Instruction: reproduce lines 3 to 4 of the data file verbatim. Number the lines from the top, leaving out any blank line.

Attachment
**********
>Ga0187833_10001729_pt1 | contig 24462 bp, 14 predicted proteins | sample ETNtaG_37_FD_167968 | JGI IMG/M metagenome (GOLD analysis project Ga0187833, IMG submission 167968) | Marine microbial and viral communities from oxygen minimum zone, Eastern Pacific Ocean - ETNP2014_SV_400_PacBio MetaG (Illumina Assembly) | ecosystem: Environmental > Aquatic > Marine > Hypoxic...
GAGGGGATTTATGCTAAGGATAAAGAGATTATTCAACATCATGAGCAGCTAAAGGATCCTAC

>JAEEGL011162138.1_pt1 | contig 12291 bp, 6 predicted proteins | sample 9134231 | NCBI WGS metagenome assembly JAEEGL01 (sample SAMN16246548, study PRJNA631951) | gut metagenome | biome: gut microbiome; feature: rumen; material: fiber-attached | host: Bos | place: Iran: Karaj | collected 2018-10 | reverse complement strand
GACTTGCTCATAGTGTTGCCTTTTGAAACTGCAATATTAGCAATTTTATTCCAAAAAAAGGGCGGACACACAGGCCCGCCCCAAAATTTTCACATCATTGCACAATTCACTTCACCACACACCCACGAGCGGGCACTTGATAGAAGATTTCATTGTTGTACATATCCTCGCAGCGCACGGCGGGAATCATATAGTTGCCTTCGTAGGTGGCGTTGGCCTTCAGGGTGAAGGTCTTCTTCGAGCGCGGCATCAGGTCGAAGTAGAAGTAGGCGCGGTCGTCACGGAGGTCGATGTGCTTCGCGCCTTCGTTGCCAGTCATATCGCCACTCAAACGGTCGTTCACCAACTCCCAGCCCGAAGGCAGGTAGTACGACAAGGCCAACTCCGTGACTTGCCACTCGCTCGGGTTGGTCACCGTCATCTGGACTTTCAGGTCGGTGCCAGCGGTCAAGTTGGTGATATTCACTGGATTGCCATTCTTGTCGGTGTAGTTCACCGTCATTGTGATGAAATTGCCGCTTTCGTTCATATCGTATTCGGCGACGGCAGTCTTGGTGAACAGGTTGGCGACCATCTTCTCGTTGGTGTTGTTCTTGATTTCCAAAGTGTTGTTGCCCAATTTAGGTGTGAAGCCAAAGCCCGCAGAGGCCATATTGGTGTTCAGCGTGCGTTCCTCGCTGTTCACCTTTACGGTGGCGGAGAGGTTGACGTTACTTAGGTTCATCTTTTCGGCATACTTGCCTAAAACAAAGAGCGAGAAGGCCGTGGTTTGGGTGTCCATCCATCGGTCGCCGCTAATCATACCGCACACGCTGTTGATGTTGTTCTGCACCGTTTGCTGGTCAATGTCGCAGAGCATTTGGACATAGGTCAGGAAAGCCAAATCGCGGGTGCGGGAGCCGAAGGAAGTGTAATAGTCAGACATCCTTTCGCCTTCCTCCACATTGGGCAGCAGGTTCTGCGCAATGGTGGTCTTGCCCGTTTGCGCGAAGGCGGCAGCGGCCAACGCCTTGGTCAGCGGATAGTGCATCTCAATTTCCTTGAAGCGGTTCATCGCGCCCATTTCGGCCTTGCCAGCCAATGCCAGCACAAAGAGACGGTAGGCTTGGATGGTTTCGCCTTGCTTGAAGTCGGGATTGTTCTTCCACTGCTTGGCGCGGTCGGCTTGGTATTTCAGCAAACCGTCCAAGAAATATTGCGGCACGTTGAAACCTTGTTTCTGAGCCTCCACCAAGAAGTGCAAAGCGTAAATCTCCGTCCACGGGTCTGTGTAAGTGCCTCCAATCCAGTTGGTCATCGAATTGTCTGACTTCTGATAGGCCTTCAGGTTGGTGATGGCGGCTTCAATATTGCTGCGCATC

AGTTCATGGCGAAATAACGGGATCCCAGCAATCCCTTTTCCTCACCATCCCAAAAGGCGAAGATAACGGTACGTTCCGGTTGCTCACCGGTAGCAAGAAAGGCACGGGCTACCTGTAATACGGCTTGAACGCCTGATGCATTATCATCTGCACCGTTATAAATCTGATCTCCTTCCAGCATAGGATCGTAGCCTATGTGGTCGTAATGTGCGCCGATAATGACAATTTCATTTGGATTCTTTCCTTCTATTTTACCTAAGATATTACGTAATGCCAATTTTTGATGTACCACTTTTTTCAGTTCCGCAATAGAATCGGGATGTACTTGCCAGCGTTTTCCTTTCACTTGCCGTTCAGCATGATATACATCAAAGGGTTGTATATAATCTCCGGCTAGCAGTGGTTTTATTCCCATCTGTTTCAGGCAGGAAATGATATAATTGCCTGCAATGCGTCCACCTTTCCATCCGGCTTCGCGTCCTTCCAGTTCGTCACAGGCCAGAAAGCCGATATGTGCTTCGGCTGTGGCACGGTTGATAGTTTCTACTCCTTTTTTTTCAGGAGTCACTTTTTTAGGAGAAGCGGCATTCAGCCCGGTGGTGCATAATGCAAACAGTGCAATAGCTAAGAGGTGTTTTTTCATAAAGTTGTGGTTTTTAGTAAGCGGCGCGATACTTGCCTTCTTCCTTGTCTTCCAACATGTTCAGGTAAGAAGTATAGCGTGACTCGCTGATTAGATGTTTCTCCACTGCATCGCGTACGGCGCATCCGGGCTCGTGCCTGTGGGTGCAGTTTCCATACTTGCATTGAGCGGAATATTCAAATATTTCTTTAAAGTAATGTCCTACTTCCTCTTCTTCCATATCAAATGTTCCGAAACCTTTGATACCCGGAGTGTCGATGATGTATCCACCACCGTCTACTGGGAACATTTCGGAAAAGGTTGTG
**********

>JAEEGL011162138.1_pt1 | contig 12291 bp, 6 predicted proteins | sample 9134231 | NCBI WGS metagenome assembly JAEEGL01 (sample SAMN16246548, study PRJNA631951) | gut metagenome | biome: gut microbiome; feature: rumen; material: fiber-attached | host: Bos | place: Iran: Karaj | collected 2018-10 | reverse complement strand
GACTTGCTCATAGTGTTGCCTTTTGAAACTGCAATATTAGCAATTTTATTCCAAAAAAAGGGCGGACACACAGGCCCGCCCCAAAATTTTCACATCATTGCACAATTCACTTCACCACACACCCACGAGCGGGCACTTGATAGAAGATTTCATTGTTGTACATATCCTCGCAGCGCACGGCGGGAATCATATAGTTGCCTTCGTAGGTGGCGTTGGCCTTCAGGGTGAAGGTCTTCTTCGAGCGCGGCATCAGGTCGAAGTAGAAGTAGGCGCGGTCGTCACGGAGGTCGATGTGCTTCGCGCCTTCGTTGCCAGTCATATCGCCACTCAAACGGTCGTTCACCAACTCCCAGCCCGAAGGCAGGTAGTACGACAAGGCCAACTCCGTGACTTGCCACTCGCTCGGGTTGGTCACCGTCATCTGGACTTTCAGGTCGGTGCCAGCGGTCAAGTTGGTGATATTCACTGGATTGCCATTCTTGTCGGTGTAGTTCACCGTCATTGTGATGAAATTGCCGCTTTCGTTCATATCGTATTCGGCGACGGCAGTCTTGGTGAACAGGTTGGCGACCATCTTCTCGTTGGTGTTGTTCTTGATTTCCAAAGTGTTGTTGCCCAATTTAGGTGTGAAGCCAAAGCCCGCAGAGGCCATATTGGTGTTCAGCGTGCGTTCCTCGCTGTTCACCTTTACGGTGGCGGAGAGGTTGACGTTACTTAGGTTCATCTTTTCGGCATACTTGCCTAAAACAAAGAGCGAGAAGGCCGTGGTTTGGGTGTCCATCCATCGGTCGCCGCTAATCATACCGCACACGCTGTTGATGTTGTTCTGCACCGTTTGCTGGTCAATGTCGCAGAGCATTTGGACATAGGTCAGGAAAGCCAAATCGCGGGTGCGGGAGCCGAAGGAAGTGTAATAGTCAGACATCCTTTCGCCTTCCTCCACATTGGGCAGCAGGTTCTGCGCAATGGTGGTCTTGCCCGTTTGCGCGAAGGCGGCAGCGGCCAACGCCTTGGTCAGCGGATAGTGCATCTCAATTTCCTTGAAGCGGTTCATCGCGCCCATTTCGGCCTTGCCAGCCAATGCCAGCACAAAGAGACGGTAGGCTTGGATGGTTTCGCCTTGCTTGAAGTCGGGATTGTTCTTCCACTGCTTGGCGCGGTCGGCTTGGTATTTCAGCAAACCGTCCAAGAAATATTGCGGCACGTTGAAACCTTGTTTCTGAGCCTCCACCAAGAAGTGCAAAGCGTAAATCTCCGTCCACGGGTCTGTGTAAGTGCCTCCAATCCAGTTGGTCATCGAATTGTCTGACTTCTGATAGGCCTTCAGGTTGGTGATGGCGGCTTCAATATTGCTGCGCATC